This DAO ‘Bought’ Alejandro Jodorowsky’s Dune Bible—But It Doesn’t Own It Yet
Spice DAO raised $11.8 million to finalize the purchase of the famed “Dune Bible.”
The DAO’s co-founder put up $2 million of his own funds to win the auction.
Here’s a quick conundrum. Does the person paying the mortgage own the house, or is it really the property of the bank? Here’s another one: Do viewers own the rights to digital movies they purchase online?
And, finally, who really owns filmmaker Alejandro Jodorowsky’s “Dune Bible”? Is it the DAO (decentralized autonomous organization) that raised $750,000 to bid on it at Christie’s auction house, or the DAO’s co-founder who used his own funds to purchase it separately—and then spearheaded a fundraising drive for other contributors to buy it back from him?
That’s the curious question being raised this week by Spice DAO (formerly DuneDAO), the latest decentralized community formed to purchase real-world items—just as ConstitutionDAO attempted for a copy of the U.S. Constitution and Krause House aims to do for an NBA team.
DuneDAO was co-founded by Soban Saqib, who goes by “Soby,” along with a friend to raise money and bid on storyboards for the planned (but never filmed) 1970s film adaptation of Frank Herbert’s novel “Dune.” Though the $750,000 in Ethereum they raised via community funding site Juicebox was far more than Christie’s estimated value of €25,000-35,000, it was far below what was needed to win the auction last week. More than that, it was in the wrong type of currency—the auction’s seller wasn’t accepting Ethereum.
Watching the drama unfold, Soby put down his own cash—€2,660,000 ($3,010,750), not including fees—to avoid the fate of the unsuccessful ConstitutionDAO, which raised $45 million but decided the auction fees and storage costs of the centuries-old constitution would be too costly.
“No one wants to fail, no one wants to raise all this money and not win, so I did it,” he told Decrypt. Soby added he was a little worried about bidding that much money but knew the community would support him.
Ever since, he says he’s been looking for a way to transfer the Dune Bible to the DAO, the idea being for it to effectively reimburse him. Soby told Decrypt he’s unsure how much his own investment in the manuscript will total when all is said and done; the cash bid has complicated things.
“No one wants to fail, no one wants to raise all this money and not win, so I did it.”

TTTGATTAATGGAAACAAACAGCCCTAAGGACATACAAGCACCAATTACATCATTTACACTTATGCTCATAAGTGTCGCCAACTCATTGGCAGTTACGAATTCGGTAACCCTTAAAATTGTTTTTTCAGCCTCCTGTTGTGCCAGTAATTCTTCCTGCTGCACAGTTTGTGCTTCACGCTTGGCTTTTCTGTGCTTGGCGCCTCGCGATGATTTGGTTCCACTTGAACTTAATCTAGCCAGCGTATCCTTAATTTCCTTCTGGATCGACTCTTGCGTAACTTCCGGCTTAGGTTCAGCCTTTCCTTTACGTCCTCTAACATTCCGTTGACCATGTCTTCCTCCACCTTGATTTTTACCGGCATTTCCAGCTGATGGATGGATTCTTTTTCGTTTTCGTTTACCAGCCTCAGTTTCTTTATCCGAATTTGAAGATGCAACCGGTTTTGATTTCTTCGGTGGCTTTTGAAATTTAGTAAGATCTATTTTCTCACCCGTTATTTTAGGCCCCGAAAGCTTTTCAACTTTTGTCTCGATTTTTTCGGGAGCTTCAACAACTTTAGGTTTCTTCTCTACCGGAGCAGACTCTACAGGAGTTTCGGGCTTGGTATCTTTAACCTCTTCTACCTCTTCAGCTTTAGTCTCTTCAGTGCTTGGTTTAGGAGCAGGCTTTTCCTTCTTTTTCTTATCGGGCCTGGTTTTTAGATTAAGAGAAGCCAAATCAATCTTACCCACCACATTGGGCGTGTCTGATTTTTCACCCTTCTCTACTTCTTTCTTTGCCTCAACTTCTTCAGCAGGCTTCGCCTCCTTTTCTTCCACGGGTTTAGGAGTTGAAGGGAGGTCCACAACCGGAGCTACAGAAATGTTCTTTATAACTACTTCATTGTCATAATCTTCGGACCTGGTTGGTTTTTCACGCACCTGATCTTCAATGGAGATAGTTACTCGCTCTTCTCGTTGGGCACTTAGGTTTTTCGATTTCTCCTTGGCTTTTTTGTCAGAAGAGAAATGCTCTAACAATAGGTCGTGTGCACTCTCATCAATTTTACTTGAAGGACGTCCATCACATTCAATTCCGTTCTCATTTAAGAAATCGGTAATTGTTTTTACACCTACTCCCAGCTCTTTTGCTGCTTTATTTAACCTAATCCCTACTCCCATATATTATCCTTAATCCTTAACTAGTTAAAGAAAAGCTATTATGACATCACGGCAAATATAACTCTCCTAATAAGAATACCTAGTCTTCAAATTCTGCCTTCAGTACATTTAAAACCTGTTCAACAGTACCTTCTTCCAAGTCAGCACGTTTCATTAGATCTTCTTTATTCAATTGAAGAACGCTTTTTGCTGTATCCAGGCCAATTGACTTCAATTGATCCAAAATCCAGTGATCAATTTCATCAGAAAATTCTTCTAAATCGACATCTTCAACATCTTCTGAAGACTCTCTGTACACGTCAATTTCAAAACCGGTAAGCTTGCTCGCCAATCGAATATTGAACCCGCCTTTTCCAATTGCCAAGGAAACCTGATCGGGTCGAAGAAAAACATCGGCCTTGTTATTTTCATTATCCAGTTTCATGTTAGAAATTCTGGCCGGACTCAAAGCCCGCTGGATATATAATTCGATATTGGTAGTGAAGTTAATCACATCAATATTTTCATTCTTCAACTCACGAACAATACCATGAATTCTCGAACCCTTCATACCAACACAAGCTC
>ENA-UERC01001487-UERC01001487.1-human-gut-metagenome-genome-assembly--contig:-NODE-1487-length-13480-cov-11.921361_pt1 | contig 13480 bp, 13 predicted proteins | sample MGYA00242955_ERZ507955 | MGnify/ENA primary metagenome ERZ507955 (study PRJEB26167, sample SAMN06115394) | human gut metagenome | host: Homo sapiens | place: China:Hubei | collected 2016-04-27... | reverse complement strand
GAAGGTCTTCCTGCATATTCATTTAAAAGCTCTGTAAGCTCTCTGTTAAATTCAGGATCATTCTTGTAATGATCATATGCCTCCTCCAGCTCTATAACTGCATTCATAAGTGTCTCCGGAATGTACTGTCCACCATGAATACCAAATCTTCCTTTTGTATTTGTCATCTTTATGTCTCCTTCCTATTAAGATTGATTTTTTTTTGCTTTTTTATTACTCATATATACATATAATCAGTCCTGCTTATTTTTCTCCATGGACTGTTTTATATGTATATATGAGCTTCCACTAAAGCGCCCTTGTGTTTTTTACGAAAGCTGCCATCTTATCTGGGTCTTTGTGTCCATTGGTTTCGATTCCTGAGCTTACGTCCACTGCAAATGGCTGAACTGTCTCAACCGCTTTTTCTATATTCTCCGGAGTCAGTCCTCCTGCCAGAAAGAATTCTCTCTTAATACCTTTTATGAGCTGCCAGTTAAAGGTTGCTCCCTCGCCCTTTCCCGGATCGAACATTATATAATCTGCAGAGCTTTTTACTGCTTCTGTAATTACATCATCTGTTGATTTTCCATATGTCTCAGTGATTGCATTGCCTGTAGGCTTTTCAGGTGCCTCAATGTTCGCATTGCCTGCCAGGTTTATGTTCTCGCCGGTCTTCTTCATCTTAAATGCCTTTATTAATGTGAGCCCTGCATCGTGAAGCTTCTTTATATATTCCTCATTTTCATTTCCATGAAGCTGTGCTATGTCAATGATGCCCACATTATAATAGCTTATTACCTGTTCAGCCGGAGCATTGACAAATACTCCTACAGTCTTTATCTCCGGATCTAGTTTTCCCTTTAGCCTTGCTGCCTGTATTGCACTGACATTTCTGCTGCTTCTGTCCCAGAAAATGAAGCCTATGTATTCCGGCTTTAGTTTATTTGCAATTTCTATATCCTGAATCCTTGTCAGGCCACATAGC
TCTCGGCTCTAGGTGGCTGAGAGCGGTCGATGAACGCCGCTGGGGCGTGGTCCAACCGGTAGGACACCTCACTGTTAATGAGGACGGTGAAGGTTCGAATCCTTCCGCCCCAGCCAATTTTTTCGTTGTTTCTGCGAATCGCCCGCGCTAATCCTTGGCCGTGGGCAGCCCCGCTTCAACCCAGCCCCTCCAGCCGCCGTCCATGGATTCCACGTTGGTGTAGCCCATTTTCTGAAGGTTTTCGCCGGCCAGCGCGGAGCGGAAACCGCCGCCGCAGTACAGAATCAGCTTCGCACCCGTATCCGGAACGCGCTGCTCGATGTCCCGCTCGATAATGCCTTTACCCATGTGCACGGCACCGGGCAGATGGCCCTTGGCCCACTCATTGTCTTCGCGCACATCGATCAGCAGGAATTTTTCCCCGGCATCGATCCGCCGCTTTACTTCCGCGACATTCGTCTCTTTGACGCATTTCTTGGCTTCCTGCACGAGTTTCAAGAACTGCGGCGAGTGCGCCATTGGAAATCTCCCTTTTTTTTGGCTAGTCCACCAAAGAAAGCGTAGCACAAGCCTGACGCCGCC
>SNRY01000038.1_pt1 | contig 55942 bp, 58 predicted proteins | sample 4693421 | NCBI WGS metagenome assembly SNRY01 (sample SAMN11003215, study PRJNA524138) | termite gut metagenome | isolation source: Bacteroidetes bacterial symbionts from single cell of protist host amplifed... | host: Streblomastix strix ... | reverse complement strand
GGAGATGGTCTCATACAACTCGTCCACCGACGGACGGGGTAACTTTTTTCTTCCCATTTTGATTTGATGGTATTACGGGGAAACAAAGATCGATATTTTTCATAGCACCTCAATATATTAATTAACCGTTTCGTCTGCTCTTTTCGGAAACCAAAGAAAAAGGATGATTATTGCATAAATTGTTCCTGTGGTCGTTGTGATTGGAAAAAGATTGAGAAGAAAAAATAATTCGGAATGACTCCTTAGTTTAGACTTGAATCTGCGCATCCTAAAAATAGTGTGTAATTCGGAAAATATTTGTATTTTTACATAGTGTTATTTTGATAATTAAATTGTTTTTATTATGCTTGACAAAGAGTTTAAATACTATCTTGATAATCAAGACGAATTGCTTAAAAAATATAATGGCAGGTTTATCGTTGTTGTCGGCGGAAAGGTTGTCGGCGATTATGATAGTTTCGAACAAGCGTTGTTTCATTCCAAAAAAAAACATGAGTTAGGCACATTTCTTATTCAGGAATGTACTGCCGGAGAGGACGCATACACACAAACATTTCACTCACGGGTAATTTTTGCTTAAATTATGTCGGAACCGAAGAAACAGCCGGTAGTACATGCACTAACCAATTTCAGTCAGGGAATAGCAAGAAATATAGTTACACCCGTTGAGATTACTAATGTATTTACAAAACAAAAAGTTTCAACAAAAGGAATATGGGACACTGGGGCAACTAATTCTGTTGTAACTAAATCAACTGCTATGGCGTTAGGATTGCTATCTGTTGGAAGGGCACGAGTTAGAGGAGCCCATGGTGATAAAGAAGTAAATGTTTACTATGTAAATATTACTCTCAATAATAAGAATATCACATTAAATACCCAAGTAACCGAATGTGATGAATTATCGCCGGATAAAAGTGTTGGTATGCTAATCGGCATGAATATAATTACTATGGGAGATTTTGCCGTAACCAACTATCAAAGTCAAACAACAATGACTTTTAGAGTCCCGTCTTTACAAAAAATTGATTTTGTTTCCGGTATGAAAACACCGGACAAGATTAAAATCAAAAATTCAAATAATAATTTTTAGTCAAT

Aside from ownership issues, according to Soby, the DAO hasn’t decided where the physical book will ultimately live or who will have access. For now, it’s in a holding pattern with the auction house before ownership is transferred. One idea being floated is to display the Dune Bible in a public place. Presumably, the final decision will be made by all community members via $SPICE—the token that contributors received in exchange for their ETH; the plan is to make it a governance token that gives holders a vote on investment decisions.
The starting point for getting the Dune Bible out of Soby’s hands was a new fundraising effort, this time under the moniker of SpiceDAO. (Soby intimated there were copyright concerns over titling the DAO after Dune, but spice is a reference to the novels and the group’s token.) DAO member “Charlottefang” announced on Discord that the group has raised $11.8 million in ETH and fiat (which includes Soby’s payment at auction)—a portion of which will be used to settle the auction with Christie’s and reimburse Soby, with the rest to be used for future projects.
According to a Monday post from Soby, those projects include “a goal of funding an animated film or series and other creative projects, directed by community decisions, inspired by the intent and vision of Jodorowsky’s Dune.” Assuming, of course, others in the DAO are inspired by Soby’s vision.
Although DuneDAO has been able to rebrand quickly and raise cash, the confusion it has generated is a reminder of how the idealism of DAOs can often hit a wall with the reality of ownership logistics, physical item storage, and even just making a bid.
But Soby is unfazed: “People like us never had a seat at the table to decide what was culturally relevant. And now we do.”